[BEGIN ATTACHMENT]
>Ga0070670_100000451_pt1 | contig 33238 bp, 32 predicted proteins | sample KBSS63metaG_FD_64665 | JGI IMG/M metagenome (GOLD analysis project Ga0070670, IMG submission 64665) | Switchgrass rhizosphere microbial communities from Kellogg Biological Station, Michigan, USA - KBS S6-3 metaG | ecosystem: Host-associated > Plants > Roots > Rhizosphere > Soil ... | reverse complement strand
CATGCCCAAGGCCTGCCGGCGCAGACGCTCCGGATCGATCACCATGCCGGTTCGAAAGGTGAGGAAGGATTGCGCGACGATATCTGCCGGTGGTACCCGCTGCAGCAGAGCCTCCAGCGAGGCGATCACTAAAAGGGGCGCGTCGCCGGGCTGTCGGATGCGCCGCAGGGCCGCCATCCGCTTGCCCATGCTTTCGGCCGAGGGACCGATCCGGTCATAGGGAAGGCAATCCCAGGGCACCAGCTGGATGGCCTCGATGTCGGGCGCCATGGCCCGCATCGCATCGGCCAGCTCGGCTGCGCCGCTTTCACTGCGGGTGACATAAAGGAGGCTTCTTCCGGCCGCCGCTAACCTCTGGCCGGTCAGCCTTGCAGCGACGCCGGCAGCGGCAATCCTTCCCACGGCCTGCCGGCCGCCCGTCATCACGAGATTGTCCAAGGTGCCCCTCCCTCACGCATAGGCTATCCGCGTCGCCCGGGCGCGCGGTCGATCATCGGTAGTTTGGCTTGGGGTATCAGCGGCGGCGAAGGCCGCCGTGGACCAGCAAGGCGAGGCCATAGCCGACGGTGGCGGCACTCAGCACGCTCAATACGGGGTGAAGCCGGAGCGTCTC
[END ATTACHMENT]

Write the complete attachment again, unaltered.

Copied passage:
>Ga0070670_100000451_pt1 | contig 33238 bp, 32 predicted proteins | sample KBSS63metaG_FD_64665 | JGI IMG/M metagenome (GOLD analysis project Ga0070670, IMG submission 64665) | Switchgrass rhizosphere microbial communities from Kellogg Biological Station, Michigan, USA - KBS S6-3 metaG | ecosystem: Host-associated > Plants > Roots > Rhizosphere > Soil ... | reverse complement strand
CATGCCCAAGGCCTGCCGGCGCAGACGCTCCGGATCGATCACCATGCCGGTTCGAAAGGTGAGGAAGGATTGCGCGACGATATCTGCCGGTGGTACCCGCTGCAGCAGAGCCTCCAGCGAGGCGATCACTAAAAGGGGCGCGTCGCCGGGCTGTCGGATGCGCCGCAGGGCCGCCATCCGCTTGCCCATGCTTTCGGCCGAGGGACCGATCCGGTCATAGGGAAGGCAATCCCAGGGCACCAGCTGGATGGCCTCGATGTCGGGCGCCATGGCCCGCATCGCATCGGCCAGCTCGGCTGCGCCGCTTTCACTGCGGGTGACATAAAGGAGGCTTCTTCCGGCCGCCGCTAACCTCTGGCCGGTCAGCCTTGCAGCGACGCCGGCAGCGGCAATCCTTCCCACGGCCTGCCGGCCGCCCGTCATCACGAGATTGTCCAAGGTGCCCCTCCCTCACGCATAGGCTATCCGCGTCGCCCGGGCGCGCGGTCGATCATCGGTAGTTTGGCTTGGGGTATCAGCGGCGGCGAAGGCCGCCGTGGACCAGCAAGGCGAGGCCATAGCCGACGGTGGCGGCACTCAGCACGCTCAATACGGGGTGAAGCCGGAGCGTCTC